Seeley Swan Pathfinder -

By Mike McGrew
Seeley Lake, Mont. 

No dogs allowed

 

January 24, 2019



SEELEY LAKE - One of the best things about skiing in Seeley and being involved with the Nordic Club and the kids’ program is the people I get to meet. Those who are skiing have fun, are grateful for the Club keeping the trails in good shape and the parents and kids are appreciative of the time we spend helping their kids develop good skiing skills.

Unfortunately, we occasionally run in to people who think they are “special.”

A couple weeks ago, I encountered four showshoers who had three dogs with them at the trailhead. I told them in a diplomatic and friendly way that dogs weren’t...



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Reader Comments
(1)

abourne writes:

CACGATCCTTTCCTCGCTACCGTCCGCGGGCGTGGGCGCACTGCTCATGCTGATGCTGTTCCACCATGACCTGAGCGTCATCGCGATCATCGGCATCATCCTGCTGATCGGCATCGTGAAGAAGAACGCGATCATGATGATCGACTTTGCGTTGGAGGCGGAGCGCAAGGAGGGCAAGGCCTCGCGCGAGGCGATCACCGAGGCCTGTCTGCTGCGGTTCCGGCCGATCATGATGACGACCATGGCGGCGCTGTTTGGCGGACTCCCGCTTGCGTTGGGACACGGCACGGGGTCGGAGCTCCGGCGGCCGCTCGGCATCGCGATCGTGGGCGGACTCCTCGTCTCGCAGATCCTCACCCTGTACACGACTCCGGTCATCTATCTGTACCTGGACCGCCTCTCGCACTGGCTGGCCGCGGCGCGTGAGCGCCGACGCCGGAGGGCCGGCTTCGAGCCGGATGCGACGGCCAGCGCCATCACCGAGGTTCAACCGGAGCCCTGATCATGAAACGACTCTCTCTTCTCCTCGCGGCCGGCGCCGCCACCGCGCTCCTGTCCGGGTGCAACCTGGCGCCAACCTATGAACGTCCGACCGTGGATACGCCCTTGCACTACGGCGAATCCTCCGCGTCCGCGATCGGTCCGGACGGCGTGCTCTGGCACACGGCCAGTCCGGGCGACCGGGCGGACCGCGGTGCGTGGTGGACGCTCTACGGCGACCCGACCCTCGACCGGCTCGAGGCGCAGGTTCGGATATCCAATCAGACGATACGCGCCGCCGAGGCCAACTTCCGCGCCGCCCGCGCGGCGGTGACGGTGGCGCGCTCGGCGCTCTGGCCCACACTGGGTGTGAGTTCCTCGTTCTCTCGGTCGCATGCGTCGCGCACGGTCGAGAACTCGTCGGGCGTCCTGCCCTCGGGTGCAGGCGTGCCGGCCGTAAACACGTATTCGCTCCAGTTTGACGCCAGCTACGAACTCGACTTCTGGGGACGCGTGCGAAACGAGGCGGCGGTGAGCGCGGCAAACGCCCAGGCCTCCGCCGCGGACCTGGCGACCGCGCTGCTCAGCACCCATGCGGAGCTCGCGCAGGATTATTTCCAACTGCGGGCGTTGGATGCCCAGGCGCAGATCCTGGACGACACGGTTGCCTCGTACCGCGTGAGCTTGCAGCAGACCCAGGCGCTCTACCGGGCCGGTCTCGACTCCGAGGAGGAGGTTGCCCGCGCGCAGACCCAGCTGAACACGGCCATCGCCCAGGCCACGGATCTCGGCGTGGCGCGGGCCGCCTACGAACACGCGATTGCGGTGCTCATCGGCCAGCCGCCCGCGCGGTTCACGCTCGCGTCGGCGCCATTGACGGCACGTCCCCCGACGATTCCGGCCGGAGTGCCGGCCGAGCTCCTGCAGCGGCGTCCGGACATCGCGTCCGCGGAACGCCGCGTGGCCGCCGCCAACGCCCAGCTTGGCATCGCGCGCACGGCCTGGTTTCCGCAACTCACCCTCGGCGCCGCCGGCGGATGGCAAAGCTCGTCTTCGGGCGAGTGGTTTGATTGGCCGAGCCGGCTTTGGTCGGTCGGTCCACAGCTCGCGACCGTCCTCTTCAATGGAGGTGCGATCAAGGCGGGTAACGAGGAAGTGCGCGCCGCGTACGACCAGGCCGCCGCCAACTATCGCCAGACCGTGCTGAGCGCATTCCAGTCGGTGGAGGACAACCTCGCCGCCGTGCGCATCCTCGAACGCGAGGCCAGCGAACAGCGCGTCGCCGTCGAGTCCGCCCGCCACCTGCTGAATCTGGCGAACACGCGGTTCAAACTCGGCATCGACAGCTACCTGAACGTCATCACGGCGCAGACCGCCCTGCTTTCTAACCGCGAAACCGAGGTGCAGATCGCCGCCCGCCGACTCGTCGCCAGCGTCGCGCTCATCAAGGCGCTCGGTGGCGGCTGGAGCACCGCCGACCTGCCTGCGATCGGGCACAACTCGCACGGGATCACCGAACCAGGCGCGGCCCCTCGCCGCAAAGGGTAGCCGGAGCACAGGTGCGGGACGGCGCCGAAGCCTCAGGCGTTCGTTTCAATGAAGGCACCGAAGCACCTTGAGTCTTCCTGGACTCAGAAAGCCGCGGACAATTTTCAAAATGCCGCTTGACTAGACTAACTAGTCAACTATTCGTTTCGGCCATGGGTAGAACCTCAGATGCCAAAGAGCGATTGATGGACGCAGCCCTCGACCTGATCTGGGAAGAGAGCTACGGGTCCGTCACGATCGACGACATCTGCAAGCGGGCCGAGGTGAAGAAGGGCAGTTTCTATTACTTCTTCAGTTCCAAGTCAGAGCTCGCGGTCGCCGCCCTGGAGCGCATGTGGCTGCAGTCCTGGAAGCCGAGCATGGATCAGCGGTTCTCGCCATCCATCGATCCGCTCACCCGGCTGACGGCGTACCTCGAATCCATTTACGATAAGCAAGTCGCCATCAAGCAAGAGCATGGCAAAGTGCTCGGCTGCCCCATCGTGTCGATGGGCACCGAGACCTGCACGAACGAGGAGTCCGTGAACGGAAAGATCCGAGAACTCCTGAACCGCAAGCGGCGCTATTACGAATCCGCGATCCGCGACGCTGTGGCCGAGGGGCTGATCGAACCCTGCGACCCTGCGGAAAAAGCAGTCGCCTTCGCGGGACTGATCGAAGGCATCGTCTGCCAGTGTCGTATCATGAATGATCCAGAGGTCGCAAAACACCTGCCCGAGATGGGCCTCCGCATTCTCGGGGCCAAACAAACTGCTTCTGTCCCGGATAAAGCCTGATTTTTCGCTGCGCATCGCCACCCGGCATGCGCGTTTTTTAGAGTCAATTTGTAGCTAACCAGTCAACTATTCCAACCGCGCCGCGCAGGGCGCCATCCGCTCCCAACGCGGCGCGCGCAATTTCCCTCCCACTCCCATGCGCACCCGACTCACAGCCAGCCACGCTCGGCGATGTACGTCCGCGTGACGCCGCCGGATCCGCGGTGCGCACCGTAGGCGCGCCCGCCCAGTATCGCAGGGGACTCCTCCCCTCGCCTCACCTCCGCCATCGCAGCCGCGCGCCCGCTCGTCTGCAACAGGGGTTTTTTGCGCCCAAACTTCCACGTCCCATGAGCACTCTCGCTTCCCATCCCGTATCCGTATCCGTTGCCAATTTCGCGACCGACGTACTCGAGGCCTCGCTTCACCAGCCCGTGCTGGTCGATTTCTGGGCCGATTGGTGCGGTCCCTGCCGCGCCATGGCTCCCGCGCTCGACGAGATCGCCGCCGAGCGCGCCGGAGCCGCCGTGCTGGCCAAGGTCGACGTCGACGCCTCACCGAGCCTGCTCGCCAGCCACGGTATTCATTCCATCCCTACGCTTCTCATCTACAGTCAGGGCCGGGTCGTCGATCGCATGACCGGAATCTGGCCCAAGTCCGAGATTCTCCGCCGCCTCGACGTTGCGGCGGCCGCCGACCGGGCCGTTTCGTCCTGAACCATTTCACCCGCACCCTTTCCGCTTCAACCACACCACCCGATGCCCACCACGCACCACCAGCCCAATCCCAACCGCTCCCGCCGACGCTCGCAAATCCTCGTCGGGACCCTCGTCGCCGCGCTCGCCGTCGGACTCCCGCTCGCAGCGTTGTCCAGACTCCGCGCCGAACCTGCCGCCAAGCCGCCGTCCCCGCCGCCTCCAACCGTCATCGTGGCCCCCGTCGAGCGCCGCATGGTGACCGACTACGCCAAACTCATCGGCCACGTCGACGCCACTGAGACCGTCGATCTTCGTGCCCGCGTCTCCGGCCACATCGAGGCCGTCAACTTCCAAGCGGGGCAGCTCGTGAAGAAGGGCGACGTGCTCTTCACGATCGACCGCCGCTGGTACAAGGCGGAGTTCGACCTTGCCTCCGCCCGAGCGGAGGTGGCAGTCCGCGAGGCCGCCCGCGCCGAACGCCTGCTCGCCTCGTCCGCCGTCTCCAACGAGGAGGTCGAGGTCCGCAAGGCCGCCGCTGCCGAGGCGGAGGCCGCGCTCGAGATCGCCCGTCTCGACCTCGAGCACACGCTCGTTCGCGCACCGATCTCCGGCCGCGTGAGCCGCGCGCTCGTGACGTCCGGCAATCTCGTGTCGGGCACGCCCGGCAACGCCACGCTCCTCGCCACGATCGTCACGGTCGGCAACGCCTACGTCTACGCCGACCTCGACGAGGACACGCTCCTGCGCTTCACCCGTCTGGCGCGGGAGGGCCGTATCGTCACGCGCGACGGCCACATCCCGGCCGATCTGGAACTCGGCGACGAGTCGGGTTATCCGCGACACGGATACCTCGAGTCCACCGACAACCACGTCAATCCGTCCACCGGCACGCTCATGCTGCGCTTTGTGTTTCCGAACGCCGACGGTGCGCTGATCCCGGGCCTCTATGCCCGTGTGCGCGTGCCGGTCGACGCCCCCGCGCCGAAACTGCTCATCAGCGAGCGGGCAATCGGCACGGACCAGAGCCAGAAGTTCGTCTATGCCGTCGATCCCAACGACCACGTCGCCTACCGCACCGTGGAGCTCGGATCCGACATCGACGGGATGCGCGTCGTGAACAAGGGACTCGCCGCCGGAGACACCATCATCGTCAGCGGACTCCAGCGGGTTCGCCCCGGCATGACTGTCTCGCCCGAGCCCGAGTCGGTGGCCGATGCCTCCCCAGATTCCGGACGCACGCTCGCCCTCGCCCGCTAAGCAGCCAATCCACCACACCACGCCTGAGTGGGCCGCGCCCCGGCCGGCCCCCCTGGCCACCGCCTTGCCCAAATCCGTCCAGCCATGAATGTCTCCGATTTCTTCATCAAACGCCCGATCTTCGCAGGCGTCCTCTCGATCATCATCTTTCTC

This is to help clarify the recent letter by Mike McGrew titled “No Dogs Allowed” concerning conflict with dog owners. The misinformation leading to the situation was an example of someone not familiar with the area recommending a recreation opportunity on a California national website. Confusion reigned about the dogs because the title of the trail shown on their website map was “Seeley Creek Nordic Ski Trails” which are EAST of Seeley Lake while the map location was for an incorrectly titled, ungroomed route, on the WEST side of Seeley Lake running from The Lodges to Boy Scout Bridge. Yes indeed, dogs, snowshoes, skis, boots, and yes even snowmobiles are allowed on the trail network on the WEST side of Seeley Lake. In addition to the segment marked on the map, there are about another five miles of trails on the WEST side of Seeley Lake where users of many sorts are welcomed year round. The snow trails are ungroomed except for the Archibald Snowmobile Trail. The west side trails are limited to non-motorized use during the snow-free season. Mike's information is correct for the outstanding Seeley Creek trails on the EAST side of Seeley Lake. Seeley Lake has a history of trail users being respectful and considerate of each other. It is important that local people be involved in managing and publicizing our excellent trail networks. Ron Cox

 
 
 

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